#4: Calibrate your mindset.

Take a minute to remind yourself: This meeting is not like other meetings. You aren’t running it. Your primary job is to absorb the information being shared with you, poke holes to figure out how an employee is actually feeling, let things marinate, and then figure out when you need to do. You shouldn’t be talking. You should be listening and scanning for the truth.

These four steps takes 15 minutes, maybe 30 minutes at most, to complete in total. That’s 15 minutes — 30 minutes of preparation that ensures your hour-long one-on-one meeting is not an hour wasted. Invest in preparing for your one-on-one to get the most out of this time together.


 

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Announcing: A Guide to One-on-One Meetings for Managers and Employees

Based on data from 2,000+ people, I wrote a guide to one-on-one meetings for managers and employees — and it’s finally live! 🙂

Dear manager or employee who cares about their team’s success,

You hold one-on-one meetings. But are they working?

Over the past four years, I noticed how almost every person I talked to did not know the answer to that question. They held one-on-ones — but felt in the dark if their one-on-ones could be run better (or, if they were working at all).

So I surveyed hundreds of managers and employees. I spoke and wrote to hundreds of Know Your Team customers and Watercooler members. And from the data, insights, and conversations, I put together two guides: One for managers, one for employees.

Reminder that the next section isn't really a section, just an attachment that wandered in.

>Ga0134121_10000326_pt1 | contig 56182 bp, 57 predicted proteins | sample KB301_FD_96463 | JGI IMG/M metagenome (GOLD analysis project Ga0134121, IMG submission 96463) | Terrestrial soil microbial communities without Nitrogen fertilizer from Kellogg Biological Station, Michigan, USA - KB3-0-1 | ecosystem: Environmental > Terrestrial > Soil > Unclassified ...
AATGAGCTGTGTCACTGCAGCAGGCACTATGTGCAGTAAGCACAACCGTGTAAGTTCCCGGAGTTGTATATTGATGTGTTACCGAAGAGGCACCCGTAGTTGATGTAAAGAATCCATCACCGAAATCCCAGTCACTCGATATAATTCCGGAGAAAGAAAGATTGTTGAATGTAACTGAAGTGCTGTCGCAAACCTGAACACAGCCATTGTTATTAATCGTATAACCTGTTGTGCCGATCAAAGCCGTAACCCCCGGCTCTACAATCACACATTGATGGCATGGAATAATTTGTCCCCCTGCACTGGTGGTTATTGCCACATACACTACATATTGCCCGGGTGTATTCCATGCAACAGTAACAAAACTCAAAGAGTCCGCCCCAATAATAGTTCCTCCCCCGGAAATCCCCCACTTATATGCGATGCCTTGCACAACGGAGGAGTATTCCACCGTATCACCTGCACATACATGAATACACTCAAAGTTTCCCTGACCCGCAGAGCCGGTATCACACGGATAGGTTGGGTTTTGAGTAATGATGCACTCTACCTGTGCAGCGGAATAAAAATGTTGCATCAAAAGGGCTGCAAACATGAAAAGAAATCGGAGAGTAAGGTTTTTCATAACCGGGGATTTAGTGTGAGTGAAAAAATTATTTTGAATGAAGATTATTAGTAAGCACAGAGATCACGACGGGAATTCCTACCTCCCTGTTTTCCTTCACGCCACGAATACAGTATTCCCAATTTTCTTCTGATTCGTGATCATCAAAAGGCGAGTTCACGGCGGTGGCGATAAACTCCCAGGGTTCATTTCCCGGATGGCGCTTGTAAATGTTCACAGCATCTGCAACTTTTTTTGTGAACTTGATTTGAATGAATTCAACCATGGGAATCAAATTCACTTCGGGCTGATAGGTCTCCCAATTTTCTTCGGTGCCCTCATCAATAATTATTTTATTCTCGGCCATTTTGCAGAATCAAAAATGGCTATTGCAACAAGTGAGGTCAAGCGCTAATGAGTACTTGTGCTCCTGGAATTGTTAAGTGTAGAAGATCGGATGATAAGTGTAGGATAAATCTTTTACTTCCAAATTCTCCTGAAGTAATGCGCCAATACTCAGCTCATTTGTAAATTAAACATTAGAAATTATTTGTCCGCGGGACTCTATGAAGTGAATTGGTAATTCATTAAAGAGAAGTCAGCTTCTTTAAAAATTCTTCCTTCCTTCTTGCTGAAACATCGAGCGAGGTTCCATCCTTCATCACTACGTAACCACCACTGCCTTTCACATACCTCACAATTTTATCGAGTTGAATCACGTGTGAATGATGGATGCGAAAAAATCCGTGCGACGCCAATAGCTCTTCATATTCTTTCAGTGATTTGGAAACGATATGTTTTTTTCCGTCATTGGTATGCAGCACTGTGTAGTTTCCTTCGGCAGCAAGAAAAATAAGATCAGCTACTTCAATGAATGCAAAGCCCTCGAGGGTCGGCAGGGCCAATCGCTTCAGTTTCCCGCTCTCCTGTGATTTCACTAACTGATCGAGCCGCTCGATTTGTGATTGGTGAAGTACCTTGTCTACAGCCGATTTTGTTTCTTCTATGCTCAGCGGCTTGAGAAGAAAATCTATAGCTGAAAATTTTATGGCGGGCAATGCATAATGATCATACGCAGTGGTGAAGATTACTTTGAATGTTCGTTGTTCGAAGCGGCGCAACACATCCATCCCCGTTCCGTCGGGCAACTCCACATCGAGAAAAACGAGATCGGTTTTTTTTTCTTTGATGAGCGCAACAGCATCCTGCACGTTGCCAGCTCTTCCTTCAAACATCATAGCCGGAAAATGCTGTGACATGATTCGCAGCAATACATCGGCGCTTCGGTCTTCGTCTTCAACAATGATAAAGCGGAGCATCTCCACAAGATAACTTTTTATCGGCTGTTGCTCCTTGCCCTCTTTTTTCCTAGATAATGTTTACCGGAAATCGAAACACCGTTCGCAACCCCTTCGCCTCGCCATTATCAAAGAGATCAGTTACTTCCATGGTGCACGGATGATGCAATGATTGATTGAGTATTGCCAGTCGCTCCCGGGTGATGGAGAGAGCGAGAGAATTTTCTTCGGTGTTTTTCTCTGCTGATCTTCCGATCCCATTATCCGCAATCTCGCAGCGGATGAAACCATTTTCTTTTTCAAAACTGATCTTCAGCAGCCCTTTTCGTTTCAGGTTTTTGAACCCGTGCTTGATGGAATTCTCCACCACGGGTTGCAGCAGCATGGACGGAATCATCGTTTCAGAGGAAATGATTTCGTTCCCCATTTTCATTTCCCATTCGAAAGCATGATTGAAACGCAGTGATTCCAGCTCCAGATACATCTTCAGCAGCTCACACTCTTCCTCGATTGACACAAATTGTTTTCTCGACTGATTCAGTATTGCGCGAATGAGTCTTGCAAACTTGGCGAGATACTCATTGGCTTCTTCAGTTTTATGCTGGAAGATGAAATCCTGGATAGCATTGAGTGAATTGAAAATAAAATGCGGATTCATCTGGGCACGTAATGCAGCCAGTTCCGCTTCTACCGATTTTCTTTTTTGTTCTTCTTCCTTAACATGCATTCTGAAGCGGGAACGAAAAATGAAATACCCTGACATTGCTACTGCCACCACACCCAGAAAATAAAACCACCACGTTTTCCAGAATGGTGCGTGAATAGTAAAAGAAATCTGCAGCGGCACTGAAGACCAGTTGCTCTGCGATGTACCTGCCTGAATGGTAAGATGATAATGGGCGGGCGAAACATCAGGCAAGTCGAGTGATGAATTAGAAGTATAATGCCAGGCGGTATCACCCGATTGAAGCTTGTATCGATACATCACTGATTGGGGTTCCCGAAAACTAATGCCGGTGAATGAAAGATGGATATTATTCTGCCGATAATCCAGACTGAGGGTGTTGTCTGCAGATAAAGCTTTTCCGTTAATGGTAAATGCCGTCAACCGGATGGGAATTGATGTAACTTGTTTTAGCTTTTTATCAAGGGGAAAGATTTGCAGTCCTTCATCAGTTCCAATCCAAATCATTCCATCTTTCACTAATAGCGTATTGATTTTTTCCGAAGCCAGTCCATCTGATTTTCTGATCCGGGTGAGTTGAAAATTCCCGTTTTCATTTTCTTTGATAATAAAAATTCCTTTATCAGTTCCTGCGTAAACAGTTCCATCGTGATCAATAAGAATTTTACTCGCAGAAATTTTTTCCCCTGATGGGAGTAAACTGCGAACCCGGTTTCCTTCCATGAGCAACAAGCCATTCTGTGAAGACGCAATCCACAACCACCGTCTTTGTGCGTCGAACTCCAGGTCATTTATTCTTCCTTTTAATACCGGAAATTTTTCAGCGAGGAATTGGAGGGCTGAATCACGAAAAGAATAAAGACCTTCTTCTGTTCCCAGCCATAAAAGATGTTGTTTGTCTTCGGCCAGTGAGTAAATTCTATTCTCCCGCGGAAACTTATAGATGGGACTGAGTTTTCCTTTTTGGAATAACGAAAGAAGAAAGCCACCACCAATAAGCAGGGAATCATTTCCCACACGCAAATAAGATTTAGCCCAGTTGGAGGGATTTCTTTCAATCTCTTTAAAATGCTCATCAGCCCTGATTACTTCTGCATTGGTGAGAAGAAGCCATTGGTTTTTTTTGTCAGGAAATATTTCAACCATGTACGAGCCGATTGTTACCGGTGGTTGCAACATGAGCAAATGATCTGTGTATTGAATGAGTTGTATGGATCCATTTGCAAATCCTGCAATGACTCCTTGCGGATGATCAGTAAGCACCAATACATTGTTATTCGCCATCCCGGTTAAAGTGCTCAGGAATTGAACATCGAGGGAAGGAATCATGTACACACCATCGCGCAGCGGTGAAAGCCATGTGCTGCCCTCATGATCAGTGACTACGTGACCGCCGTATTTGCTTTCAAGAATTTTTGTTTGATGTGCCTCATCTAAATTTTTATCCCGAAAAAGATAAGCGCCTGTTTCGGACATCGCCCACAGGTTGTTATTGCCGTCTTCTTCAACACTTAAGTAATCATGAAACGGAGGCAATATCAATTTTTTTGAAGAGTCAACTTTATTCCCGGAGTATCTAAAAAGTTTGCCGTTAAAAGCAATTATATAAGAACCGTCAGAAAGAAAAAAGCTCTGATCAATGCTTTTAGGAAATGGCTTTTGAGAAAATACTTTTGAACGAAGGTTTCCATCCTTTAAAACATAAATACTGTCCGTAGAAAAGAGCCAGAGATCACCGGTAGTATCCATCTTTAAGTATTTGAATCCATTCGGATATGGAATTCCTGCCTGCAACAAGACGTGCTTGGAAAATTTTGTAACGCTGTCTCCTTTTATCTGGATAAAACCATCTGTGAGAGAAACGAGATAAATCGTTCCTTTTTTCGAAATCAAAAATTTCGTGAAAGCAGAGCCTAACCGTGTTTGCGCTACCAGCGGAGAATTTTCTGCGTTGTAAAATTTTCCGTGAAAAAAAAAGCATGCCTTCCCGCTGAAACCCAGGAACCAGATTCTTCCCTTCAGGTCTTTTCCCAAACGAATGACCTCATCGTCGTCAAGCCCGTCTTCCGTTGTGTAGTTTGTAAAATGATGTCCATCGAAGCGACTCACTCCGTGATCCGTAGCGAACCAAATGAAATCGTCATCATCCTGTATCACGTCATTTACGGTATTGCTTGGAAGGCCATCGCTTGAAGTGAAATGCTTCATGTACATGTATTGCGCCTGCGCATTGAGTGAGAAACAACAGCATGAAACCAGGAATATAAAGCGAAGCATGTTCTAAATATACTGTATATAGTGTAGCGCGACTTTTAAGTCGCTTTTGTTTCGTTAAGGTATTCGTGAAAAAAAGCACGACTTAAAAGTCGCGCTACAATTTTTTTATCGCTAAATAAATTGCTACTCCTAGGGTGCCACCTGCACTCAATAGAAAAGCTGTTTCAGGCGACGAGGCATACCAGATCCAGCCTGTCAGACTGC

In these guides, you’ll learn…

  • The purpose of one-on-one meetings: What’s the point?
  • How long, how often, and with who to hold one-on-ones with
  • How to prepare for a one-on-one meeting
  • The best 8 questions to ask during a one-on-one
  • What to put on your one-on-one meeting agenda (with 4 agenda templates)
  • How to get honest insights from your one-on-one
  • Best practices for writing notes during a one-on-one meeting
A lil’ preview inside the guides

Here’s what people have been already saying so far…

“It’s gold! The guides provide clear, consistent and actionable steps to make 1:1s…dare I say fun? Claire dives right into the meat of how to remove the “awkward” from what should be a success driver for everyone.” — Morgan Legge, HR Champion at Convert

“My direct reports are already telling me our 1:1s are much better after using these templates! Thank you!” — Matt Born, Product Design Manager at Sprout Social

“The information is succinct, fresh and without fluff.” — Ali Merchant, Founder at Marin Software

“An evergreen, relevant guide that focuses on the essentials and immediate results. I’ll be sure to put some of Claire’s advices into practice on my next one-on-one!” — Éric Leblond, Vice President at Sigmund